But in summary, does it matter how open / closed you hold your racket if it's getting the results you want and you can play whatever shots you want?


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From rippa rit - 19 Apr 2006 - 16:40

EF - I have observed that a converted tennis player can still play good squash using the western grip provided they are very fast and get to the ball before it falls below the tin.
As soon as the bounce of the ball falls towards the floor, and is lower than the tin,  it is then the wrist that has to break to compensate for the upwards angle of the racket to come under the ball. 
This is geometry.

The principals remain the same, and variations do require adjustment somewhere for sure.

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From missing_record1 - 19 Apr 2006 - 12:00

I agree with your comments, but I am saying that a player like Willstrop for example uses a closed grip on the forehand on all shots, low or high. It is actually more closed than any other player I have seen. His body will adjust to help the racket face be more open or closed depending on the height of the ball but the grip itself stays closed or "western" at all times. I am very tall and the open grip helps me when I am lazy and stand up straight, but Willstrop is very disciplined and must work harder it seems for low balls because of the way he holds the racket. Tennis players that use a closed grip have a lot of trouble on low balls, too. In the end I agree with you -- pros have a lot of talent so it doesn't really matter how they hold the racket -- they adjust to it and position their body accordingly to play the shots they hit so well.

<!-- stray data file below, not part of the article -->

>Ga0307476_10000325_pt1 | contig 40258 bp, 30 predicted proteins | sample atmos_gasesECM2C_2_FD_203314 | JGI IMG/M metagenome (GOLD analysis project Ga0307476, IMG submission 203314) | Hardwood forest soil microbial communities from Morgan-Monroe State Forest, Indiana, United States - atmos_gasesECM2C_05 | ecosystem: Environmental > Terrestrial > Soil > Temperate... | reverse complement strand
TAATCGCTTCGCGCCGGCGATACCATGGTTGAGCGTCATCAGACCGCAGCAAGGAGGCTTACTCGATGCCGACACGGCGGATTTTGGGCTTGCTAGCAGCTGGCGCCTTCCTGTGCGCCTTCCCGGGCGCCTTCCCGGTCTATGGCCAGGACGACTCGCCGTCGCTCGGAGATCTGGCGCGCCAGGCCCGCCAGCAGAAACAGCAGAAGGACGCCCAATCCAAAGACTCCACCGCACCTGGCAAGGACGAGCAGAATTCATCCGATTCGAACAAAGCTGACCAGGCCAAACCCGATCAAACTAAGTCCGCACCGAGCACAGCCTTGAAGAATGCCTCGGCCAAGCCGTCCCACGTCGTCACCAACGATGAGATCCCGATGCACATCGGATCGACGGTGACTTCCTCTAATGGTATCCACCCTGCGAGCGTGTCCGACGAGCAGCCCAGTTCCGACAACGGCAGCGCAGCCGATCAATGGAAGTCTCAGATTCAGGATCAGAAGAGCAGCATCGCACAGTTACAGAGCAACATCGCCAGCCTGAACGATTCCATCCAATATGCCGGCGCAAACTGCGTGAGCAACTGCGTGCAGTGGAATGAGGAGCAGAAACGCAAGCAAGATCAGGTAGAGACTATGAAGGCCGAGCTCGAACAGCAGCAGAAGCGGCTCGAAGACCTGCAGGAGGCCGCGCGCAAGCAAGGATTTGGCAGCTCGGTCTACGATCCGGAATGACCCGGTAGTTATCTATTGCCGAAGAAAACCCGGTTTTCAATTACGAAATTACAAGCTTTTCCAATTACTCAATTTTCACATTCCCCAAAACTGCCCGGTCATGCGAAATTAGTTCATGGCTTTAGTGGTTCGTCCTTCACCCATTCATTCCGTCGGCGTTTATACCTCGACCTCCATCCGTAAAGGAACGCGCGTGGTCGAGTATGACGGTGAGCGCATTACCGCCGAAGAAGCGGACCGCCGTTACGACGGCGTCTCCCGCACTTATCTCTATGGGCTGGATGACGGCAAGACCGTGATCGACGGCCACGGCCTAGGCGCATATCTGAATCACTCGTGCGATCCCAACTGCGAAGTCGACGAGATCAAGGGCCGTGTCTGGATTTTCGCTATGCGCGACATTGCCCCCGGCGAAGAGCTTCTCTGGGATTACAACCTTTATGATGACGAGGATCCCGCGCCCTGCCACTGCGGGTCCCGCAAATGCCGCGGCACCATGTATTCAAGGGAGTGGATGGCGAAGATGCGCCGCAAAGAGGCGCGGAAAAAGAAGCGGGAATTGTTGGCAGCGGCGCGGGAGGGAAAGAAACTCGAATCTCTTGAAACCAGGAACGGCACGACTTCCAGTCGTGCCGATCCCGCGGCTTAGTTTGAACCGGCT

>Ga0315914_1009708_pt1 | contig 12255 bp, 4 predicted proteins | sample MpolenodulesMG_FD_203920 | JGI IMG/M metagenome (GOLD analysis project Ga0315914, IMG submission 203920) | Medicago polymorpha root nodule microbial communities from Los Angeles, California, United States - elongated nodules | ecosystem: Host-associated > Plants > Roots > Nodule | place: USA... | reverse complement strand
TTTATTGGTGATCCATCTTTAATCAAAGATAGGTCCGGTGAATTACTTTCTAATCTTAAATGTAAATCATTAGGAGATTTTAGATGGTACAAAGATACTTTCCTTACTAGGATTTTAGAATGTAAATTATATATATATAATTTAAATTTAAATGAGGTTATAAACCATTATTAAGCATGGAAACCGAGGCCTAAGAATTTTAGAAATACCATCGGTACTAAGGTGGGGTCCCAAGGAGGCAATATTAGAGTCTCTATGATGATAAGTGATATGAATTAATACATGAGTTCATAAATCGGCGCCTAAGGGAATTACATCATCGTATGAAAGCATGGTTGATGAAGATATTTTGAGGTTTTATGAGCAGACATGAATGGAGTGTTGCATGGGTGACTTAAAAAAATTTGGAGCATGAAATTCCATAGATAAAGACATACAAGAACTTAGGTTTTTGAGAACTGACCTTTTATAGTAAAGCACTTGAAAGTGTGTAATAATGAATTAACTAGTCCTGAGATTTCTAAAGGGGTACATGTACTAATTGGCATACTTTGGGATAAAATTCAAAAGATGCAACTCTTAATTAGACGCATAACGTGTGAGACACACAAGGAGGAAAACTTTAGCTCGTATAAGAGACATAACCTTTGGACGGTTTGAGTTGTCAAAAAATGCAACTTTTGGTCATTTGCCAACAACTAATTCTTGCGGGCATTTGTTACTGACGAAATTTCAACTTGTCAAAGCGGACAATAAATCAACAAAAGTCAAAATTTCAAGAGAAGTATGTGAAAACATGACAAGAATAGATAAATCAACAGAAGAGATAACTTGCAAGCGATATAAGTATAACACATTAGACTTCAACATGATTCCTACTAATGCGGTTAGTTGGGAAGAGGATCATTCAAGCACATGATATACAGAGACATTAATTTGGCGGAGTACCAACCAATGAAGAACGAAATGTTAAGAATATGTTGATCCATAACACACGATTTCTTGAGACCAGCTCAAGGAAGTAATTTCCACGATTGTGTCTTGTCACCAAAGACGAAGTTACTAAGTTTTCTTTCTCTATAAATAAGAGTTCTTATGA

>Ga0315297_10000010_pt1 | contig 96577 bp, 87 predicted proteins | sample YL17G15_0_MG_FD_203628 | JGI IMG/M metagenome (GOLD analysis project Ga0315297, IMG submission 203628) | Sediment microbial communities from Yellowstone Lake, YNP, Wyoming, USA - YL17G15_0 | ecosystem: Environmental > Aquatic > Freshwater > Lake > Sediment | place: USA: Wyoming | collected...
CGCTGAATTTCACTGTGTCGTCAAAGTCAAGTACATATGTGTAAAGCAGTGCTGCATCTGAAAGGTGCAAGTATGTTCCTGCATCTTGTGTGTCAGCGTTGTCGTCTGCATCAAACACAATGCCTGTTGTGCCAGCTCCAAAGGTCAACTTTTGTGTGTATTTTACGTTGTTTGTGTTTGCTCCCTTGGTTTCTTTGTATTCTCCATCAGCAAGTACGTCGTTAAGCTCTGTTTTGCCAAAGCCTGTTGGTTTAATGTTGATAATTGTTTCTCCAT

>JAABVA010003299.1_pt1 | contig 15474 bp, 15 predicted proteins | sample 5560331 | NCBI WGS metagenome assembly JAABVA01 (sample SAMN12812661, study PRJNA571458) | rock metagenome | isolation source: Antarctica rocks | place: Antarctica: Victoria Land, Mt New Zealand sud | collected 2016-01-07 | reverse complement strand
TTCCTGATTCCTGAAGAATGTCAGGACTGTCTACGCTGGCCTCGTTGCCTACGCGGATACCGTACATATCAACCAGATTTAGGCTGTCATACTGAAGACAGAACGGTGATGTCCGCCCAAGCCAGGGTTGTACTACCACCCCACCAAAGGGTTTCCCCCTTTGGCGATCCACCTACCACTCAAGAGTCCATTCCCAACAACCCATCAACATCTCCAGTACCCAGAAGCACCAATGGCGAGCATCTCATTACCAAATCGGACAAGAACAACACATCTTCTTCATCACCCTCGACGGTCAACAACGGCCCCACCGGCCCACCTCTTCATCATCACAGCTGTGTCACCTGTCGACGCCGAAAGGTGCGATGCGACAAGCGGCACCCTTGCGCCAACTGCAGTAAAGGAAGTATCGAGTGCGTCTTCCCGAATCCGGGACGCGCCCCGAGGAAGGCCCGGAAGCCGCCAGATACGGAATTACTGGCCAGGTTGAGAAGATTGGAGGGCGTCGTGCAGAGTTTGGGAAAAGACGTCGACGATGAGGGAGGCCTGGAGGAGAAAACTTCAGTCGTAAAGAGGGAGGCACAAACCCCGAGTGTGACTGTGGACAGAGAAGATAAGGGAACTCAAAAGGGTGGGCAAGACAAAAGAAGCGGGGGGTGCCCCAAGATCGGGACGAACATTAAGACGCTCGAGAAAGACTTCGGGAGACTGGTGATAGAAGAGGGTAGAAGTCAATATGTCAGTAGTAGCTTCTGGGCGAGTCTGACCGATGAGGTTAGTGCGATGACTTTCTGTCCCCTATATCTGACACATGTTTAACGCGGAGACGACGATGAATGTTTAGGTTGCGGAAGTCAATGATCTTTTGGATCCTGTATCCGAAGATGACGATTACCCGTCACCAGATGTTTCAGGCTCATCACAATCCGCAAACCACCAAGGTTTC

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From rippa rit - 19 Apr 2006 - 09:14

Here is a previous article for a read about the open face racket which might save a bit of brain power for me.
My comments are:
  • Players like Willstrop could hold the racket by the head and hit with the handle and still do ok ('cos I can do that) and that is because of their racket and ball skills - any shape, any length, any angle is just something developed over a long period.
  • Once you have hit a ball for about 14,000 hours (calculated 5hrsx5daysx40wksx14yrs) there would be no limit to the amount of skill developed. Boredom bring about experimentation too.
  • The finer points learned about the grip and swing come in being able to know the difference between the height of the ball in relation to the tin instantly, angle of the ball in relation to the height and body position, speed of the player and the ball in relation to the height of the tin and court position and body position, and all of these variables calculated to know what will work at the time - and then of course practised too.
  • Pretty simply explained:
    •  when the ball is higher than the tin FLAT will work
    •  when the ball is lower than the tin OPEN will work, but FLAT will cause errors.
    • if there is no forearm rotation to get power, the shoulder or body has to do the work.
What do you think now?